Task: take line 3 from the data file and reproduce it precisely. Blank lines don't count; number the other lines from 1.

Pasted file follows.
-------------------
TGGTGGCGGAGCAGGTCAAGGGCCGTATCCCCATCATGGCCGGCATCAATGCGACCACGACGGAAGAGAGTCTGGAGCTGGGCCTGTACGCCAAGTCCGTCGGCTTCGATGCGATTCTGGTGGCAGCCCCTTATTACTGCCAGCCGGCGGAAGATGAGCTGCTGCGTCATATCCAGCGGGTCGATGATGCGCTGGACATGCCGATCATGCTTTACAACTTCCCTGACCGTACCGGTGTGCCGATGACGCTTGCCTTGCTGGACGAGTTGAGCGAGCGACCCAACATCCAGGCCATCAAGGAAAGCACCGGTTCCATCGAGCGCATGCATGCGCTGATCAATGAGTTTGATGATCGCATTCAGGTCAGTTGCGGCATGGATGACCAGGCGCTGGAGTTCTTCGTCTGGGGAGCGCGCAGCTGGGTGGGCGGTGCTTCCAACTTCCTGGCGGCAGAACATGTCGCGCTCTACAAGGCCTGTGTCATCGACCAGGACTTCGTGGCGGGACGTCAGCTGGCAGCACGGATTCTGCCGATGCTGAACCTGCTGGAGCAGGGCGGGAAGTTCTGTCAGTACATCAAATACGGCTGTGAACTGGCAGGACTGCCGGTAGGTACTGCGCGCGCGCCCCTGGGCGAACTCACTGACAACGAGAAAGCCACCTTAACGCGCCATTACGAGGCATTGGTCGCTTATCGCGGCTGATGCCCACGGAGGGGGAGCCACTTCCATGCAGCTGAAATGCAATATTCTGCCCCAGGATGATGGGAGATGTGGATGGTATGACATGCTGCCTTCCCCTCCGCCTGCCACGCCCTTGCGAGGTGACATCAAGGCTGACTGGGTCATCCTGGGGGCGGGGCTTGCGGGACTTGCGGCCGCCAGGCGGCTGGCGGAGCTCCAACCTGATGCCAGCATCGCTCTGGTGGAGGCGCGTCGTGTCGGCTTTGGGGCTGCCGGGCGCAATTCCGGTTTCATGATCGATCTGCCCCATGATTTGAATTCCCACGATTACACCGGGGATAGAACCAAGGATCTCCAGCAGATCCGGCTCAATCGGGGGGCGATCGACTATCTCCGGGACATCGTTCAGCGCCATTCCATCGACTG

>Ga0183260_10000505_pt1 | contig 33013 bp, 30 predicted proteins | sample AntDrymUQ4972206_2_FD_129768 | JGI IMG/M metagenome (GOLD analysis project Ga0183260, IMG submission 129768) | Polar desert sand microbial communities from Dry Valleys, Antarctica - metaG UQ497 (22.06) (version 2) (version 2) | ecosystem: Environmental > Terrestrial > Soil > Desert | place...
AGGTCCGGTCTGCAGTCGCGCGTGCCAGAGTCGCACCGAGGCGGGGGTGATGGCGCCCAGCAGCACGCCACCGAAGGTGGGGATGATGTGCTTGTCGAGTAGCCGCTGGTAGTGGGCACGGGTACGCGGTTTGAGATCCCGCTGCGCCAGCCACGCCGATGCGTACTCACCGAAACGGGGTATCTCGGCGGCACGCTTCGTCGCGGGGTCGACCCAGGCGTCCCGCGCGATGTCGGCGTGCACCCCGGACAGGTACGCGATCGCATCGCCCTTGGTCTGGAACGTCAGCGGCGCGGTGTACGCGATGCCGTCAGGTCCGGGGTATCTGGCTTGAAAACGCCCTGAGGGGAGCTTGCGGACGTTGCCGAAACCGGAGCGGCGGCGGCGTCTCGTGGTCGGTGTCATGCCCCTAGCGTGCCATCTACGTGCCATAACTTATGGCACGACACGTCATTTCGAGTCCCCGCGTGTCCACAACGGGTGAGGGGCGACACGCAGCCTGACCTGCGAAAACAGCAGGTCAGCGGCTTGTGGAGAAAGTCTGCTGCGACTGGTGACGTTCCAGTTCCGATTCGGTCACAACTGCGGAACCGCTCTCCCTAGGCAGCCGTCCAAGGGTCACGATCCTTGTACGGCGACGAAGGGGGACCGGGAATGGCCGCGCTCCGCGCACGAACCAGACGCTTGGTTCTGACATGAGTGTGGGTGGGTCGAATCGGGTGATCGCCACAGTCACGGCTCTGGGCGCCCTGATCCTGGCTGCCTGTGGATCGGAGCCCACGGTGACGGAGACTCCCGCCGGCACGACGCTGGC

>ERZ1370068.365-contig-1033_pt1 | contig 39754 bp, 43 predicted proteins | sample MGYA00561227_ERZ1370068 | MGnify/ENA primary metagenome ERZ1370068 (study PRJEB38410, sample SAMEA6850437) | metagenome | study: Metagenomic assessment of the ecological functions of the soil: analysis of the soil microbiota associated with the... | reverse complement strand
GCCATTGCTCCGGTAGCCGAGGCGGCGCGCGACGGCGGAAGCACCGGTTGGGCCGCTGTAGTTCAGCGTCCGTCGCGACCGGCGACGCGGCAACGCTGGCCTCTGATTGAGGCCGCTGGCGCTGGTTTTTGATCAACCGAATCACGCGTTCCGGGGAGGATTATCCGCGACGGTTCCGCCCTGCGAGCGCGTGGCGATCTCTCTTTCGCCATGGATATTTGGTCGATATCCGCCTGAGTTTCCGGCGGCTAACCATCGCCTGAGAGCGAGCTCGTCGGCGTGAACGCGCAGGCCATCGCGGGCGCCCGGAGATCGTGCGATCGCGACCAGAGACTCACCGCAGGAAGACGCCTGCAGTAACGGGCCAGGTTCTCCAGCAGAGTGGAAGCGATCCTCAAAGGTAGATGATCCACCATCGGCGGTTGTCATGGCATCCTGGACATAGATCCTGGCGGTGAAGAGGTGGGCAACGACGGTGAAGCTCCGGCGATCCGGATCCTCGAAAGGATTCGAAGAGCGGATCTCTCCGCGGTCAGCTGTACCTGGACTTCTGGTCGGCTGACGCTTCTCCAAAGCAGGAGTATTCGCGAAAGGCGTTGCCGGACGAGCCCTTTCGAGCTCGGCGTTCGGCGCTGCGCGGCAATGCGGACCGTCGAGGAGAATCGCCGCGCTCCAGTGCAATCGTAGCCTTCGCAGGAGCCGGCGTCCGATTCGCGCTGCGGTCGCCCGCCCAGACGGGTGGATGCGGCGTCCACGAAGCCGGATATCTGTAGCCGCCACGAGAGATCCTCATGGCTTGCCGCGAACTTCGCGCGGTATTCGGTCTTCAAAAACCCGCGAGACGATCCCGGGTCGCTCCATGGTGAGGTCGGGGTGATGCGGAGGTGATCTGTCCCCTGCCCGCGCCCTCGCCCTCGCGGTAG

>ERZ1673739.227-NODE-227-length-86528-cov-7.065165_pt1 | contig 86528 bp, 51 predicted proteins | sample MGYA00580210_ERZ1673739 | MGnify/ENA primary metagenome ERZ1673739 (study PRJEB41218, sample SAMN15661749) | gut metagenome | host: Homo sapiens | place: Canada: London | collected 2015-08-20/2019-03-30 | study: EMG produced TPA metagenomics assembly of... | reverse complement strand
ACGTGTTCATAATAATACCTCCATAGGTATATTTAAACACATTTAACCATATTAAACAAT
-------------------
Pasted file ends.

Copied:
AGGTCCGGTCTGCAGTCGCGCGTGCCAGAGTCGCACCGAGGCGGGGGTGATGGCGCCCAGCAGCACGCCACCGAAGGTGGGGATGATGTGCTTGTCGAGTAGCCGCTGGTAGTGGGCACGGGTACGCGGTTTGAGATCCCGCTGCGCCAGCCACGCCGATGCGTACTCACCGAAACGGGGTATCTCGGCGGCACGCTTCGTCGCGGGGTCGACCCAGGCGTCCCGCGCGATGTCGGCGTGCACCCCGGACAGGTACGCGATCGCATCGCCCTTGGTCTGGAACGTCAGCGGCGCGGTGTACGCGATGCCGTCAGGTCCGGGGTATCTGGCTTGAAAACGCCCTGAGGGGAGCTTGCGGACGTTGCCGAAACCGGAGCGGCGGCGGCGTCTCGTGGTCGGTGTCATGCCCCTAGCGTGCCATCTACGTGCCATAACTTATGGCACGACACGTCATTTCGAGTCCCCGCGTGTCCACAACGGGTGAGGGGCGACACGCAGCCTGACCTGCGAAAACAGCAGGTCAGCGGCTTGTGGAGAAAGTCTGCTGCGACTGGTGACGTTCCAGTTCCGATTCGGTCACAACTGCGGAACCGCTCTCCCTAGGCAGCCGTCCAAGGGTCACGATCCTTGTACGGCGACGAAGGGGGACCGGGAATGGCCGCGCTCCGCGCACGAACCAGACGCTTGGTTCTGACATGAGTGTGGGTGGGTCGAATCGGGTGATCGCCACAGTCACGGCTCTGGGCGCCCTGATCCTGGCTGCCTGTGGATCGGAGCCCACGGTGACGGAGACTCCCGCCGGCACGACGCTGGC